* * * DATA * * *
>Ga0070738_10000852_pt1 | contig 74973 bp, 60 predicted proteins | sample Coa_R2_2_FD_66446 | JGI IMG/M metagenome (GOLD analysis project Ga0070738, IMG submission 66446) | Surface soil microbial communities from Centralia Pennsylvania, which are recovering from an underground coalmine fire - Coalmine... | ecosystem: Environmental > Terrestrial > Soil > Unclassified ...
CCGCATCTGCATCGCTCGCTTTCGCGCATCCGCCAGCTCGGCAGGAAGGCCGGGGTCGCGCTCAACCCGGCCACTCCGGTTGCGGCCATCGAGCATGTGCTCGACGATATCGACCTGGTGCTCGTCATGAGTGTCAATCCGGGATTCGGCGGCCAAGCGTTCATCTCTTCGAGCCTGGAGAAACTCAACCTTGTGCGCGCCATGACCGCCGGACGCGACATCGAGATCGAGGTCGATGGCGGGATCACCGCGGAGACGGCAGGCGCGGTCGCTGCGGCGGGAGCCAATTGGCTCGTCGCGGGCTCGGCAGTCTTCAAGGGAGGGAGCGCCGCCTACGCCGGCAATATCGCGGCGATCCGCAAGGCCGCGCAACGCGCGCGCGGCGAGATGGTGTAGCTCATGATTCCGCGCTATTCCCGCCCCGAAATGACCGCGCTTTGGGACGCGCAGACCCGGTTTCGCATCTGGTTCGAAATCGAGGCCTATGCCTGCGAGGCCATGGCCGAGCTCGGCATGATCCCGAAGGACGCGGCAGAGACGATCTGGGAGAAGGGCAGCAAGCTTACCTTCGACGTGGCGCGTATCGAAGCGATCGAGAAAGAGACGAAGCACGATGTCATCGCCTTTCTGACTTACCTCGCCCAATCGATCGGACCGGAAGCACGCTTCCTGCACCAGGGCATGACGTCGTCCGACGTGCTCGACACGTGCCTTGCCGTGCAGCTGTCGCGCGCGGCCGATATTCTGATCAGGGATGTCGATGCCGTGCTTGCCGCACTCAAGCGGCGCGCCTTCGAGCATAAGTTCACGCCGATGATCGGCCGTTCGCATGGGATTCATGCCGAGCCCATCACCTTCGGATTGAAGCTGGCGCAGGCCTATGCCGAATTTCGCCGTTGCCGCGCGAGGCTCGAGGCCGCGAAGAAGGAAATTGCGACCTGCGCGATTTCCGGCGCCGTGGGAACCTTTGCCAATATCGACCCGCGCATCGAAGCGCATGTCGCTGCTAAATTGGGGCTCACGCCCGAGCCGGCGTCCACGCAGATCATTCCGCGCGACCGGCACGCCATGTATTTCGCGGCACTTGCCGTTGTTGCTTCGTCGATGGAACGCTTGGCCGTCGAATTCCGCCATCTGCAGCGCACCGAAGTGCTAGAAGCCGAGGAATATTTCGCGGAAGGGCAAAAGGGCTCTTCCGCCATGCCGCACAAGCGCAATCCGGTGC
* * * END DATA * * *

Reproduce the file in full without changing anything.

>Ga0070738_10000852_pt1 | contig 74973 bp, 60 predicted proteins | sample Coa_R2_2_FD_66446 | JGI IMG/M metagenome (GOLD analysis project Ga0070738, IMG submission 66446) | Surface soil microbial communities from Centralia Pennsylvania, which are recovering from an underground coalmine fire - Coalmine... | ecosystem: Environmental > Terrestrial > Soil > Unclassified ...
CCGCATCTGCATCGCTCGCTTTCGCGCATCCGCCAGCTCGGCAGGAAGGCCGGGGTCGCGCTCAACCCGGCCACTCCGGTTGCGGCCATCGAGCATGTGCTCGACGATATCGACCTGGTGCTCGTCATGAGTGTCAATCCGGGATTCGGCGGCCAAGCGTTCATCTCTTCGAGCCTGGAGAAACTCAACCTTGTGCGCGCCATGACCGCCGGACGCGACATCGAGATCGAGGTCGATGGCGGGATCACCGCGGAGACGGCAGGCGCGGTCGCTGCGGCGGGAGCCAATTGGCTCGTCGCGGGCTCGGCAGTCTTCAAGGGAGGGAGCGCCGCCTACGCCGGCAATATCGCGGCGATCCGCAAGGCCGCGCAACGCGCGCGCGGCGAGATGGTGTAGCTCATGATTCCGCGCTATTCCCGCCCCGAAATGACCGCGCTTTGGGACGCGCAGACCCGGTTTCGCATCTGGTTCGAAATCGAGGCCTATGCCTGCGAGGCCATGGCCGAGCTCGGCATGATCCCGAAGGACGCGGCAGAGACGATCTGGGAGAAGGGCAGCAAGCTTACCTTCGACGTGGCGCGTATCGAAGCGATCGAGAAAGAGACGAAGCACGATGTCATCGCCTTTCTGACTTACCTCGCCCAATCGATCGGACCGGAAGCACGCTTCCTGCACCAGGGCATGACGTCGTCCGACGTGCTCGACACGTGCCTTGCCGTGCAGCTGTCGCGCGCGGCCGATATTCTGATCAGGGATGTCGATGCCGTGCTTGCCGCACTCAAGCGGCGCGCCTTCGAGCATAAGTTCACGCCGATGATCGGCCGTTCGCATGGGATTCATGCCGAGCCCATCACCTTCGGATTGAAGCTGGCGCAGGCCTATGCCGAATTTCGCCGTTGCCGCGCGAGGCTCGAGGCCGCGAAGAAGGAAATTGCGACCTGCGCGATTTCCGGCGCCGTGGGAACCTTTGCCAATATCGACCCGCGCATCGAAGCGCATGTCGCTGCTAAATTGGGGCTCACGCCCGAGCCGGCGTCCACGCAGATCATTCCGCGCGACCGGCACGCCATGTATTTCGCGGCACTTGCCGTTGTTGCTTCGTCGATGGAACGCTTGGCCGTCGAATTCCGCCATCTGCAGCGCACCGAAGTGCTAGAAGCCGAGGAATATTTCGCGGAAGGGCAAAAGGGCTCTTCCGCCATGCCGCACAAGCGCAATCCGGTGC